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Published: Mon, June 19, 2017
Global Media | By Abel Hampton

Australia to hold first nationwide gun amnesty in 21 years

Australia to hold first nationwide gun amnesty in 21 years

Justice Minister Michael Keenan believes Australia's national security environment is deteriorating.

It is the first nationwide amnesty since a 1996 buyback in the wake of the Port Arthur Massacre.

However, authorities estimate that some 260,000 unregistered firearms, including automatic weapons, are now in the community, despite periodical amnesties run by Australian states.

Firearms turned in during the amnesty, which will end September 30, will be slated for destruction at no cost to those surrendering them.

"What we want to do is reduce the number of guns like that in the community", he said.

"This is an opportunity for people to present the guns to authorities, no questions asked and with no penalty", Justice Minister Michael Keenan said on Friday.

During the three-month amnesty running from 1 July, people can hand in unregistered weapons without the fear of prosecution, the government says.

"If people don't take that opportunity, the penalties for owning an unregistered or illegal gun in Australia are very severe".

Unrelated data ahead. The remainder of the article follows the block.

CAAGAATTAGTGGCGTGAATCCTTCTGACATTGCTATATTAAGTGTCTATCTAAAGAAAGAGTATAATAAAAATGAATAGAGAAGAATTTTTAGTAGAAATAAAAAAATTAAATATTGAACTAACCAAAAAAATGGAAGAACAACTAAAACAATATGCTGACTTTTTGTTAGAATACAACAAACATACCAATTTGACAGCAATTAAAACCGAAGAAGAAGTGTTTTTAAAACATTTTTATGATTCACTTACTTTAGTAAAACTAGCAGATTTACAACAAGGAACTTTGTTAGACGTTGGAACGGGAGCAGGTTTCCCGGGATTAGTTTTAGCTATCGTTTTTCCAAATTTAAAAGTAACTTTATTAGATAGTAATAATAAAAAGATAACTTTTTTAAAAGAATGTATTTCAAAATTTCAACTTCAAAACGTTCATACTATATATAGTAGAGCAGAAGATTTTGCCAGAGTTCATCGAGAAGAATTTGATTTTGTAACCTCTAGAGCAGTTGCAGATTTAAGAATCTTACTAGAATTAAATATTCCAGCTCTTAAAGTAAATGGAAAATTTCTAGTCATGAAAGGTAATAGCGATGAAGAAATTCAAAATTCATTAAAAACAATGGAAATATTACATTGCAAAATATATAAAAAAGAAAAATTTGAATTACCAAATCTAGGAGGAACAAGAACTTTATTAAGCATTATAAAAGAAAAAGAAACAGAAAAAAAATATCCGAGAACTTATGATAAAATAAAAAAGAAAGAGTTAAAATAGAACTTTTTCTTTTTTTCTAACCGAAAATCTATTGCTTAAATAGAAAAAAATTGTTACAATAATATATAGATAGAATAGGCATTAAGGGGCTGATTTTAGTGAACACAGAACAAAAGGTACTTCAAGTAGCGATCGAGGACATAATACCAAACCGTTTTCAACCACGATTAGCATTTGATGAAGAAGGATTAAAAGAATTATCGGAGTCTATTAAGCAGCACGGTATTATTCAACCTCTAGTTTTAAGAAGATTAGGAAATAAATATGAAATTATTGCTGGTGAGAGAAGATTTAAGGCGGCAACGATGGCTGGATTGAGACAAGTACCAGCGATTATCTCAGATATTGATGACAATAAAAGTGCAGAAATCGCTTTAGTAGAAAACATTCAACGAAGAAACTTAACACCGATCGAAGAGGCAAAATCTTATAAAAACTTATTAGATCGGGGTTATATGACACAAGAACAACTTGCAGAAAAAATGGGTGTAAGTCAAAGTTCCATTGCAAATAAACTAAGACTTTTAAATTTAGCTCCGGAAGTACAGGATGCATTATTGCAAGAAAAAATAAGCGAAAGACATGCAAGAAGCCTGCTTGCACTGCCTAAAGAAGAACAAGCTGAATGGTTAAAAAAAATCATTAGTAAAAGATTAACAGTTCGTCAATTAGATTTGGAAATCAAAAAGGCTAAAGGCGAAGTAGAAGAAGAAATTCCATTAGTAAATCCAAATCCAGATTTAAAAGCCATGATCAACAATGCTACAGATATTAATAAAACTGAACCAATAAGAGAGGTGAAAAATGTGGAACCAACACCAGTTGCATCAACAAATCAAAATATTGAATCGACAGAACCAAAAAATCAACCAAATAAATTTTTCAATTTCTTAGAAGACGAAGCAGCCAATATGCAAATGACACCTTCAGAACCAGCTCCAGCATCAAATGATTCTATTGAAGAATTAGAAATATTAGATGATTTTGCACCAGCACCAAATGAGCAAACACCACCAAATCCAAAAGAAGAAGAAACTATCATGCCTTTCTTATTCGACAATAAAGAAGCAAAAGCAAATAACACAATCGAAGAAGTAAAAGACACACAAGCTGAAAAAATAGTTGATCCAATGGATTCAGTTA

Illegal guns were used in recent terrorist activity such as a deadly shootout in Melbourne this month, and the 2014 Sydney cafe siege which left two hostages dead.

The government plans to crack down on illegal guns by introducing a mandatory five-year minimum prison term for gun traffickers, and by boosting screening of worldwide mail, air and sea cargo.

"My expectation is it will probably not be the case that we will have hardened criminals who have made a big effort to get a hold on illegal guns would necessarily hand them in".

Mr Dreibergs said "the current threat environment provides a good basis for an amnesty, but any time is a good reason to have firearms off the streets".

Government frontbencher Christopher Pyne said if illegal guns were not available, Queensland police officer Brett Forte would not have been killed on May 29. Do you back a new amnesty?

Senior Labor MP Anthony Albanese also encouraged people to "do the right thing" and turn guns in. The tragedy at the popular tourist site in southeastern Tasmania is considered the worst shooting incident in Australia.

The gunman, Martin Bryant, was given 35 life sentences.

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